I saw this movie last night and it still resonates powerfully with me a day later. The story of a Nigerian immigrant newlywed couple and their travails in getting pregnant, there are five things that set that distinguish this film and make it so worth watching: - The lead performances are exceptional. The Cesar winning actor Issach De Bankolé is always good and his wife, played by American-Zimbabwean Danai Gurira, is pitch perfect as a tradition-bound young woman struggling to balance custom and familial obligation with a new country/culture and her own budding ambitions.
- The pacing of the film is mannered and deliberative, giving the audience a chance to take in the consuming nature of the couple's struggle to have a baby. More European than Hollywood in its timing, the pacing works especially as an antidote to the rapid paced Nollywood films covering similar ground.
- The use of color in the film, both through cinematography and wardrobe, is both stunning and meaningful. The colors correspond to the Orishas or Youban Gods that slyly provide a subtext and foreshadowing of plot that may be unfamiliar to American audiences, but clever and refreshing to any who have been exposed to the Afro-Caribbean religions for which they are central. Just as Orisha symbols has long been integrated into Catholicism and mainstream culture in places like the Dominican Republic and Cuba (for example, it's the bases of the colorful costumes used by showcases at Havana's Tropicana -- the archetype and bases for Las Vegas), they are hidden in plain sight in this film. It's a wonderful added dimension to the film.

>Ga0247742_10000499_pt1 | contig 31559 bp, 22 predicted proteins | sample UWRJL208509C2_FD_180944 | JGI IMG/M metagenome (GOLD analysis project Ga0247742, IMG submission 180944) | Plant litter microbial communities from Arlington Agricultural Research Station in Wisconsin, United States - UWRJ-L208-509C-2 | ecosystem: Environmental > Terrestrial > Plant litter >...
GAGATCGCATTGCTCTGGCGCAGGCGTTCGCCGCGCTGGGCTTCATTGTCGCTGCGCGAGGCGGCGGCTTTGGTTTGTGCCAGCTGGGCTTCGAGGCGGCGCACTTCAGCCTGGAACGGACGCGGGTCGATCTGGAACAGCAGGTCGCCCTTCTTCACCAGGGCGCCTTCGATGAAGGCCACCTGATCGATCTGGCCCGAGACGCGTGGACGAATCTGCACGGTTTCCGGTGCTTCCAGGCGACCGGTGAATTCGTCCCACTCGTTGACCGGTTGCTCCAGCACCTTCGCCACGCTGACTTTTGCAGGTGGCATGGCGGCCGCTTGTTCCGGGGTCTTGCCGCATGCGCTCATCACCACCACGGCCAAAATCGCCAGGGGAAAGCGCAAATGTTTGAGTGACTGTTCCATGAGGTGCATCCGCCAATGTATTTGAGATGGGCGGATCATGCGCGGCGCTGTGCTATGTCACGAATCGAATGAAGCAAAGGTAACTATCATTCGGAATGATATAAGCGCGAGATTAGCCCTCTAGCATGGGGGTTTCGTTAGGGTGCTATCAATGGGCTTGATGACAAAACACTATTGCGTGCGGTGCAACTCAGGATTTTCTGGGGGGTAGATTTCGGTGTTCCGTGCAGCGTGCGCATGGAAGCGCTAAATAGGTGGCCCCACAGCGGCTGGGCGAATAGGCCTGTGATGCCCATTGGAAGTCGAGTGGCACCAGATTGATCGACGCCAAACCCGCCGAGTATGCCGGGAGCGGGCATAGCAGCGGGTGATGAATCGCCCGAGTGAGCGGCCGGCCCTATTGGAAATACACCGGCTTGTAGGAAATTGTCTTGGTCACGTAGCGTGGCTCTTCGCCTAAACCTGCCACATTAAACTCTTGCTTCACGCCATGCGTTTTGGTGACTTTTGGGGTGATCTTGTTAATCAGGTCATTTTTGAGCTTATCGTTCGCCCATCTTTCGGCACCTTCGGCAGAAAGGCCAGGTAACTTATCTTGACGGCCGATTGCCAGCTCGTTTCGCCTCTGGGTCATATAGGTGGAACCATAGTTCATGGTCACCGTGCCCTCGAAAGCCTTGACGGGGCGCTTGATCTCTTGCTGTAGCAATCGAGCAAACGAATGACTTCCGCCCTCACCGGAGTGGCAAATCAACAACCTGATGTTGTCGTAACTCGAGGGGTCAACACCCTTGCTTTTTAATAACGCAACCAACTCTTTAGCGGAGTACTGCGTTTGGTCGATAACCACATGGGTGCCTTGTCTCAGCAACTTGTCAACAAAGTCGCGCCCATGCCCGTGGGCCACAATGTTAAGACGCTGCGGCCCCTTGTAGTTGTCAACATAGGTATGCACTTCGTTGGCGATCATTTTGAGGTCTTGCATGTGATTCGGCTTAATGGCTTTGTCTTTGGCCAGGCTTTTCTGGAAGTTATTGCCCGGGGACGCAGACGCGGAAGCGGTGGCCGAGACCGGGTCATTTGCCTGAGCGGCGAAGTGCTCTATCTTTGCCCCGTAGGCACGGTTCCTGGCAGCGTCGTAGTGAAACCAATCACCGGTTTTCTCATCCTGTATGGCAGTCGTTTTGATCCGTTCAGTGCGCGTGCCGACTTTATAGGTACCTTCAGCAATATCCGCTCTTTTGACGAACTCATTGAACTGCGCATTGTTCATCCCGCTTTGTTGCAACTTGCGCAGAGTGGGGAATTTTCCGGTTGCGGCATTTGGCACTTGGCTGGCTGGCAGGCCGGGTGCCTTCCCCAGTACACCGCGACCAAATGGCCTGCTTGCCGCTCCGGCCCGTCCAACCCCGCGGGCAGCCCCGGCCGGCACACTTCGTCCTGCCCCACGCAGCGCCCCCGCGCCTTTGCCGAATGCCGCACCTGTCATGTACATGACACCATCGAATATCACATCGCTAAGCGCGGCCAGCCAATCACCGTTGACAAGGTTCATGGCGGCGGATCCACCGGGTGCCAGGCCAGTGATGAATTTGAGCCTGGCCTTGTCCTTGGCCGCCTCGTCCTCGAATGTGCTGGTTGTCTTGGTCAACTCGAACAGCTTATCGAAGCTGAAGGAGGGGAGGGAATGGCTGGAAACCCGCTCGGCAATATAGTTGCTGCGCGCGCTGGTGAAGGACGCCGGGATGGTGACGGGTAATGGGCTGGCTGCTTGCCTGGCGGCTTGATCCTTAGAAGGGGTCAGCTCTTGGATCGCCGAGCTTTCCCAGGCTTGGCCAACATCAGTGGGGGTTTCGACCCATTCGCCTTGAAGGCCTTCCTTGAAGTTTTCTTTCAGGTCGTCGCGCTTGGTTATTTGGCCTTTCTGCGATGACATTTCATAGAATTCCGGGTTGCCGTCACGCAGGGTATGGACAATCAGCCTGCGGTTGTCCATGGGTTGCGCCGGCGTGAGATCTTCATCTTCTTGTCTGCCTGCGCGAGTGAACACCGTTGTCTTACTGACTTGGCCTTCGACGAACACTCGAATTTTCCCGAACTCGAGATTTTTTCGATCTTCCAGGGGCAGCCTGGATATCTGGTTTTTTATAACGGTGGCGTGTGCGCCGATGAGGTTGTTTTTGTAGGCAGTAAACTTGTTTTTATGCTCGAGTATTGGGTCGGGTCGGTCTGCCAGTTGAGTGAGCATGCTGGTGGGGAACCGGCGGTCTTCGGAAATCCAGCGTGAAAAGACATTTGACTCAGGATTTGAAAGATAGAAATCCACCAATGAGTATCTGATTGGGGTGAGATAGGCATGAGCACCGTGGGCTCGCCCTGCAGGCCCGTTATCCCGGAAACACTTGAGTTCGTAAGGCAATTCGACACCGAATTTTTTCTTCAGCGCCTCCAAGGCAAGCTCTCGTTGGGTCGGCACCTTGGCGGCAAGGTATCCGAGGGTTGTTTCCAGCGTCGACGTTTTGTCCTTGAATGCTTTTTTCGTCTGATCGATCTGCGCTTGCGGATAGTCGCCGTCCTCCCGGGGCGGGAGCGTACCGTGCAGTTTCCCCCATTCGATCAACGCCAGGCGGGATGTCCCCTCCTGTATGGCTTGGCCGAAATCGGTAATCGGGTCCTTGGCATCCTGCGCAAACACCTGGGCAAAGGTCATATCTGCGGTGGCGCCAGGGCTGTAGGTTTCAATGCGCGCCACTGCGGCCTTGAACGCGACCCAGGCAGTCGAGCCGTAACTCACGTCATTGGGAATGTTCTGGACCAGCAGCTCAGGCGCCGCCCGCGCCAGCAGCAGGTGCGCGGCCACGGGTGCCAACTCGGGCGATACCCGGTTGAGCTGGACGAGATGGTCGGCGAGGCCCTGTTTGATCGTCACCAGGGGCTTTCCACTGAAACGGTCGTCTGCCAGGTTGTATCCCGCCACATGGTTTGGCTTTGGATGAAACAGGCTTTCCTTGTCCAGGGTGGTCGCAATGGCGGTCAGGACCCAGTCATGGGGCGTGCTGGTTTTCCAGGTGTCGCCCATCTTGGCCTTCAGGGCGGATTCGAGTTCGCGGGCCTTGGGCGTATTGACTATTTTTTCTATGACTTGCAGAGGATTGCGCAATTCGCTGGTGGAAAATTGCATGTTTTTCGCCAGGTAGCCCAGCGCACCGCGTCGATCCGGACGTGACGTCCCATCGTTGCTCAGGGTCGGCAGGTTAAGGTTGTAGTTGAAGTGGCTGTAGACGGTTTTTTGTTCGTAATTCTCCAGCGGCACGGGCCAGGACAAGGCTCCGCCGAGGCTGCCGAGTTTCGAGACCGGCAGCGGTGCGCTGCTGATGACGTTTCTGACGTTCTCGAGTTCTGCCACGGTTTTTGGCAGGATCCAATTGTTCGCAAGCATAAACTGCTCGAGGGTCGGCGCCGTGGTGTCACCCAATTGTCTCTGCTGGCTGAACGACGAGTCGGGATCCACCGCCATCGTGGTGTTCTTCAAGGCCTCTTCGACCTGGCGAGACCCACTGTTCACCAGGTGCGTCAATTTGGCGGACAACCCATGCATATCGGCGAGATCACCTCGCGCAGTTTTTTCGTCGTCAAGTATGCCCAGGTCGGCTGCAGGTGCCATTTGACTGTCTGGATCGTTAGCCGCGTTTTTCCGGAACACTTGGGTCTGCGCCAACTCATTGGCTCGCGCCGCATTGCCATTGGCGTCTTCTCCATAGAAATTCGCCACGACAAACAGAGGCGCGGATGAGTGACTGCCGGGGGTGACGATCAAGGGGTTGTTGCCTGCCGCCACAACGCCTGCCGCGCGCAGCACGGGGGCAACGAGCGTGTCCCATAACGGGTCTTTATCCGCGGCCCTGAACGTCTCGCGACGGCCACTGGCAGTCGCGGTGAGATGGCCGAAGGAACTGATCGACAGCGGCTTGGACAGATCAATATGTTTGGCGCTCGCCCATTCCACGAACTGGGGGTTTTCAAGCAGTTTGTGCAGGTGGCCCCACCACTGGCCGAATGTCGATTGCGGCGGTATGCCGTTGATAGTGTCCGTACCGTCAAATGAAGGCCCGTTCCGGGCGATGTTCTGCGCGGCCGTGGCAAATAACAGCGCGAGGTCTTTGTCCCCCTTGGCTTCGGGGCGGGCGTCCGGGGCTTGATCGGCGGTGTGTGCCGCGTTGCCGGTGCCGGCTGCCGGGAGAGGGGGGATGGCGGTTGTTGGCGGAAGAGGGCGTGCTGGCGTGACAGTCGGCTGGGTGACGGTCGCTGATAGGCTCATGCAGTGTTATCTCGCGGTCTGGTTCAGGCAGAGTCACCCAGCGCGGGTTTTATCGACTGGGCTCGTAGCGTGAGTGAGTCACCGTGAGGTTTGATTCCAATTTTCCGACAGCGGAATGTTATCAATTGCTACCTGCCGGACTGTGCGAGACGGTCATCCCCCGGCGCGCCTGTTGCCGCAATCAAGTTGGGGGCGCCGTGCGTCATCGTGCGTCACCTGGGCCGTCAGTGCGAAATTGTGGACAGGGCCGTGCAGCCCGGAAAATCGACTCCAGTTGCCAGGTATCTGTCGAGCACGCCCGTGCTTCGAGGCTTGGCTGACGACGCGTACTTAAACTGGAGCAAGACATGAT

- The characters are beautifully realized. The husband's mother, brother, and brother's girl friend are all complicit in the wife's struggles to have a child and each have their own complex character strengths and flaws. While the dialogue is a bit fallow in places, the characters themselves are not.
- The sexuality of the film was portrayed in capturing a range of emotions -- from martial obligation, to lust and true love. Rarely do we get to see such a range in a film, and rarer still is it captured in a movie by and about Black characters.
Definitely worth seeing.